What is it?
Canine diabetes is a common disease equivalent to insulin-dependent or type 1 diabetes in humans. (Type 2 diabetes isn’t seen in dogs.)
What to know
With treatment and a careful diet routine, a diabetic dog can enjoy a life span and quality of life similar to a healthy dog. There’s no such thing as an ideal diet for dogs with canine diabetes. Dogs can do well on dry, wet, raw, or home-cooked food, or on a combination of those. No two dogs are the same, so only experimentation will tell you what’s right for your dog.
That said, certain dietary considerations are key to successful management of canine diabetes. It’s important, for example, to find foods your dog likes, so he will eat consistently. You also need to feed the same type and amount of food approximately every 12 hours, just before or after insulin injections. This is both to keep carbohydrate levels stable throughout the day and because the insulin dose prescribed is based on your dog having eaten a full meal.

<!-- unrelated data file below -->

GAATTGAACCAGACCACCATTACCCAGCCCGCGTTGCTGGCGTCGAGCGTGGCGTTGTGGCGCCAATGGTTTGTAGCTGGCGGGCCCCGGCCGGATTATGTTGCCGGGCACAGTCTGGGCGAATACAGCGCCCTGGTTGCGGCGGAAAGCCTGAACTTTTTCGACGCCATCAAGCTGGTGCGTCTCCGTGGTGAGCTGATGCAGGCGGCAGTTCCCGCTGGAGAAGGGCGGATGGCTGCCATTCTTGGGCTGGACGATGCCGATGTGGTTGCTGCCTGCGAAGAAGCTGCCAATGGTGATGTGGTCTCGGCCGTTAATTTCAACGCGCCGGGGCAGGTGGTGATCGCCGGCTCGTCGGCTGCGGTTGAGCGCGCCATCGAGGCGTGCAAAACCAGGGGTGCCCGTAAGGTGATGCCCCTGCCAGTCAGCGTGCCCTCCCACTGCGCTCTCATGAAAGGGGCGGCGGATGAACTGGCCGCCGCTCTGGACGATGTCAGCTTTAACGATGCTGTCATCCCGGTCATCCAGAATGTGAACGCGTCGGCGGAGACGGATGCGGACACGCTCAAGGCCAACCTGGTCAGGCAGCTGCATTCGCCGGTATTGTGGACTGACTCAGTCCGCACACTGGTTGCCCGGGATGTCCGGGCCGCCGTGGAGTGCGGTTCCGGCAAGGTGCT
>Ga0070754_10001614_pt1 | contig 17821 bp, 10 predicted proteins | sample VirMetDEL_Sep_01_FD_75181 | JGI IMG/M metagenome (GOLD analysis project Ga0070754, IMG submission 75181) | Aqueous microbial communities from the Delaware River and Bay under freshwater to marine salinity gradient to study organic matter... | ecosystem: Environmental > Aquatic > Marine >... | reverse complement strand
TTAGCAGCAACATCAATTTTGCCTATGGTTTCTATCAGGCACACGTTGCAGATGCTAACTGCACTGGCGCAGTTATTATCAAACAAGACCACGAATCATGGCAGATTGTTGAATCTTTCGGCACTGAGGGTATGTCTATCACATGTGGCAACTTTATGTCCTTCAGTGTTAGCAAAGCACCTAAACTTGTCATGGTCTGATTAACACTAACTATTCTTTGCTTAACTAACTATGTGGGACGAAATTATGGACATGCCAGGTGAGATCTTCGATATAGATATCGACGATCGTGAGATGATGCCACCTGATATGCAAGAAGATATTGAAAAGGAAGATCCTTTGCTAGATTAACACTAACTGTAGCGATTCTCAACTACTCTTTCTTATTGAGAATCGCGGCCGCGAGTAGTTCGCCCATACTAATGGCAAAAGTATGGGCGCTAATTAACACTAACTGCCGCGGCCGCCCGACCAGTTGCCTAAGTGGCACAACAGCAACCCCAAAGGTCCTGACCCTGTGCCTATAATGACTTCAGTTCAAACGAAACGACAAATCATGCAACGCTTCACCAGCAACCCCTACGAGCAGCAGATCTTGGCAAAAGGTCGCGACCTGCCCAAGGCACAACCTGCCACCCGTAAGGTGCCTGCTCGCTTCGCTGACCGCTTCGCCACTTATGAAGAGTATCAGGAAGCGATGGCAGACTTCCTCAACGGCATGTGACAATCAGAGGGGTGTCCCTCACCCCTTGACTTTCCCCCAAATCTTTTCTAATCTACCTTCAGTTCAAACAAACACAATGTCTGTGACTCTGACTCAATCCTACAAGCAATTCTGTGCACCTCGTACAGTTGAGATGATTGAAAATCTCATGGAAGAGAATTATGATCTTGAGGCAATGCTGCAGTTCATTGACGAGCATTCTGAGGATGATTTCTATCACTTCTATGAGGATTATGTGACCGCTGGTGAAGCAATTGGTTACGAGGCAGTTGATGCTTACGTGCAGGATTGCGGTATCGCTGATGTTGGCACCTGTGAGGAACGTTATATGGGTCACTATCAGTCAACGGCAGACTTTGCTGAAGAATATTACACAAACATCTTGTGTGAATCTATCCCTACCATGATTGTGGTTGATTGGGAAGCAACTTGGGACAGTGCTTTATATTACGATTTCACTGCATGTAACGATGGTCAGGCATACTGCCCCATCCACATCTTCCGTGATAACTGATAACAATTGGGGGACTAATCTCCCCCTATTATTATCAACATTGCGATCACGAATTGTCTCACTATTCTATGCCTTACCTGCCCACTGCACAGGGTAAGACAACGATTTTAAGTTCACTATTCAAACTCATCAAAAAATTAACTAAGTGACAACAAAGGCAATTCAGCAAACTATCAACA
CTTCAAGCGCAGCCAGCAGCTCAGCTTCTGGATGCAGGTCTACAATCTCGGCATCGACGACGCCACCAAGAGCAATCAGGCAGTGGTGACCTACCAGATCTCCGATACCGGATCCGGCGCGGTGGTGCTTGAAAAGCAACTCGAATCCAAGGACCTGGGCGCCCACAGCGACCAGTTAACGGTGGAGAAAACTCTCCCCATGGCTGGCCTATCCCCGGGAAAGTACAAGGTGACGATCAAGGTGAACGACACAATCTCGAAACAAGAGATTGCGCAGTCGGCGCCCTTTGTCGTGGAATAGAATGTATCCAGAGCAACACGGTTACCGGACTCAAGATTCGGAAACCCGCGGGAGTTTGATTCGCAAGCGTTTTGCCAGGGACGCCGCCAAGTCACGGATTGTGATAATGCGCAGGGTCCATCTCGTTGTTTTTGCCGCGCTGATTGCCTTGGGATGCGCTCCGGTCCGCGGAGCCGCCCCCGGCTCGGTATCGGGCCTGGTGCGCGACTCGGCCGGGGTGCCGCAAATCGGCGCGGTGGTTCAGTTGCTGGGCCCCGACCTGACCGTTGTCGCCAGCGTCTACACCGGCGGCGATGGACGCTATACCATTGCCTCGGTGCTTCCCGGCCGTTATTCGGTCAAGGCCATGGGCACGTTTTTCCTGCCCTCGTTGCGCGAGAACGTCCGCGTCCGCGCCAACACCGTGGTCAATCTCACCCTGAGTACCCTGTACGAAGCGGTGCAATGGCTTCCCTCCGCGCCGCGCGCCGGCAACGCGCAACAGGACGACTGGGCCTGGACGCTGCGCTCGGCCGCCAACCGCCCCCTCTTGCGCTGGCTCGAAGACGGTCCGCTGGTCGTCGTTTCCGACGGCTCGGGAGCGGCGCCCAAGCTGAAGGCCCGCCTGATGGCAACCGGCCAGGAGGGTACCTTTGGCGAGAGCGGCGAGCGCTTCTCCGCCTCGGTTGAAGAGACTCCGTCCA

Diet composition pointers
Protein. High-quality protein is vital to avoid muscle wasting. Your dog should get 30 to 45 percent of his calories from protein (up to 50 percent if you feed only dry food).
Carbohydrates. Keep your dog’s intake consistent and choose the complex carbs in whole grains like millet, oats, and barley over the simple ones in white rice.
Fat. The recommended percent of calories your dog should get from fat depends on his health, weight, and any medical conditions he has other than diabetes. Always consult your veterinarian for advice.
Fiber. Dietary fiber (soluble and insoluble) helps stabilize digestion and support the immune system. Choose whole grains, legumes, and vegetables.
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